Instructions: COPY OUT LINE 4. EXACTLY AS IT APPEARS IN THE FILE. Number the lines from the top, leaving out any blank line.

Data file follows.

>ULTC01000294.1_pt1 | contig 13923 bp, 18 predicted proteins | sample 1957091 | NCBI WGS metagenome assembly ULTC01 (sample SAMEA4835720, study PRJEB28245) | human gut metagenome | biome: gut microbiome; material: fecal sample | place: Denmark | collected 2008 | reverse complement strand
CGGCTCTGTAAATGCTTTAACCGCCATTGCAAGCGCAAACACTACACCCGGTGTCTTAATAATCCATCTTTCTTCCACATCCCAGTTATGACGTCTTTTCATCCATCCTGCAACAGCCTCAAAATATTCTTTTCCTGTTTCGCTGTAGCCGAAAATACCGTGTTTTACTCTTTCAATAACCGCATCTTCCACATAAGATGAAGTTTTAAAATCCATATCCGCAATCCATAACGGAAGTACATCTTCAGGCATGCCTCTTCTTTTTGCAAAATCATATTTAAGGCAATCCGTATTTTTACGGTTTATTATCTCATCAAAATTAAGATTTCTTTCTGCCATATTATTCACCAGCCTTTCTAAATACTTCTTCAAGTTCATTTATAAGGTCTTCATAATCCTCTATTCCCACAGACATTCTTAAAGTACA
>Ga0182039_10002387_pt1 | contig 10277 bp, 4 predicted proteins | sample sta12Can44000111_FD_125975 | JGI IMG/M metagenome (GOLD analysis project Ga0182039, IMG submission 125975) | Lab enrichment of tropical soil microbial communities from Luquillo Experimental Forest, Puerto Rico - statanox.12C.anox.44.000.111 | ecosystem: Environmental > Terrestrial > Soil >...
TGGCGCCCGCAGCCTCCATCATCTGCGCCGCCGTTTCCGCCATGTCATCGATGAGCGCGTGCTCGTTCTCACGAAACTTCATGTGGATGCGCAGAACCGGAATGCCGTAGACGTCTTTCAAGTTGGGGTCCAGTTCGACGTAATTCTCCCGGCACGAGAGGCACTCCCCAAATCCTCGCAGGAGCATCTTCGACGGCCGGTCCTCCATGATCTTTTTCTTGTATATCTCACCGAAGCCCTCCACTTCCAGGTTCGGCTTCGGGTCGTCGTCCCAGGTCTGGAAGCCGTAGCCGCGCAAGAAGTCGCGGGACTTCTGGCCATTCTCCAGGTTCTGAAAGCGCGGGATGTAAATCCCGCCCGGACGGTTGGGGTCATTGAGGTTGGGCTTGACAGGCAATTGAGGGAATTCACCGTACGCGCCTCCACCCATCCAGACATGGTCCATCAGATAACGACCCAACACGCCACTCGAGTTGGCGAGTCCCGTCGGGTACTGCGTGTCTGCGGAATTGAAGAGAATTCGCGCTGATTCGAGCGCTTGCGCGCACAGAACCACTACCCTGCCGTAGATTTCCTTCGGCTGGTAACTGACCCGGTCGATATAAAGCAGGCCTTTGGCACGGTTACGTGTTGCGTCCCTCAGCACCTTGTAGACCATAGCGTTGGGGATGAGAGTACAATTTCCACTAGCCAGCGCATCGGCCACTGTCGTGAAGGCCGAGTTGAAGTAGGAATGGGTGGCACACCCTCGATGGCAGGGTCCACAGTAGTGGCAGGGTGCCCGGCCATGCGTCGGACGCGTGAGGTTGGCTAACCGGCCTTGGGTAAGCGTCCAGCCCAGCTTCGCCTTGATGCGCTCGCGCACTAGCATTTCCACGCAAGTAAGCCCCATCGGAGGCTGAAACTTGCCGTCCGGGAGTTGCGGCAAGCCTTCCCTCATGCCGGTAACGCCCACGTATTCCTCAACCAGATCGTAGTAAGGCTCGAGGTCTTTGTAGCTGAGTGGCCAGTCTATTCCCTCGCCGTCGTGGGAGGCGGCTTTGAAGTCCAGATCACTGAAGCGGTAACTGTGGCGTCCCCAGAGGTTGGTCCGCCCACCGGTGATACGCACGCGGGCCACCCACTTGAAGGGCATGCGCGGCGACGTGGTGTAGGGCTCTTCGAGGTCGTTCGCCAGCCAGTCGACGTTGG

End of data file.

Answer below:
TGGCGCCCGCAGCCTCCATCATCTGCGCCGCCGTTTCCGCCATGTCATCGATGAGCGCGTGCTCGTTCTCACGAAACTTCATGTGGATGCGCAGAACCGGAATGCCGTAGACGTCTTTCAAGTTGGGGTCCAGTTCGACGTAATTCTCCCGGCACGAGAGGCACTCCCCAAATCCTCGCAGGAGCATCTTCGACGGCCGGTCCTCCATGATCTTTTTCTTGTATATCTCACCGAAGCCCTCCACTTCCAGGTTCGGCTTCGGGTCGTCGTCCCAGGTCTGGAAGCCGTAGCCGCGCAAGAAGTCGCGGGACTTCTGGCCATTCTCCAGGTTCTGAAAGCGCGGGATGTAAATCCCGCCCGGACGGTTGGGGTCATTGAGGTTGGGCTTGACAGGCAATTGAGGGAATTCACCGTACGCGCCTCCACCCATCCAGACATGGTCCATCAGATAACGACCCAACACGCCACTCGAGTTGGCGAGTCCCGTCGGGTACTGCGTGTCTGCGGAATTGAAGAGAATTCGCGCTGATTCGAGCGCTTGCGCGCACAGAACCACTACCCTGCCGTAGATTTCCTTCGGCTGGTAACTGACCCGGTCGATATAAAGCAGGCCTTTGGCACGGTTACGTGTTGCGTCCCTCAGCACCTTGTAGACCATAGCGTTGGGGATGAGAGTACAATTTCCACTAGCCAGCGCATCGGCCACTGTCGTGAAGGCCGAGTTGAAGTAGGAATGGGTGGCACACCCTCGATGGCAGGGTCCACAGTAGTGGCAGGGTGCCCGGCCATGCGTCGGACGCGTGAGGTTGGCTAACCGGCCTTGGGTAAGCGTCCAGCCCAGCTTCGCCTTGATGCGCTCGCGCACTAGCATTTCCACGCAAGTAAGCCCCATCGGAGGCTGAAACTTGCCGTCCGGGAGTTGCGGCAAGCCTTCCCTCATGCCGGTAACGCCCACGTATTCCTCAACCAGATCGTAGTAAGGCTCGAGGTCTTTGTAGCTGAGTGGCCAGTCTATTCCCTCGCCGTCGTGGGAGGCGGCTTTGAAGTCCAGATCACTGAAGCGGTAACTGTGGCGTCCCCAGAGGTTGGTCCGCCCACCGGTGATACGCACGCGGGCCACCCACTTGAAGGGCATGCGCGGCGACGTGGTGTAGGGCTCTTCGAGGTCGTTCGCCAGCCAGTCGACGTTGG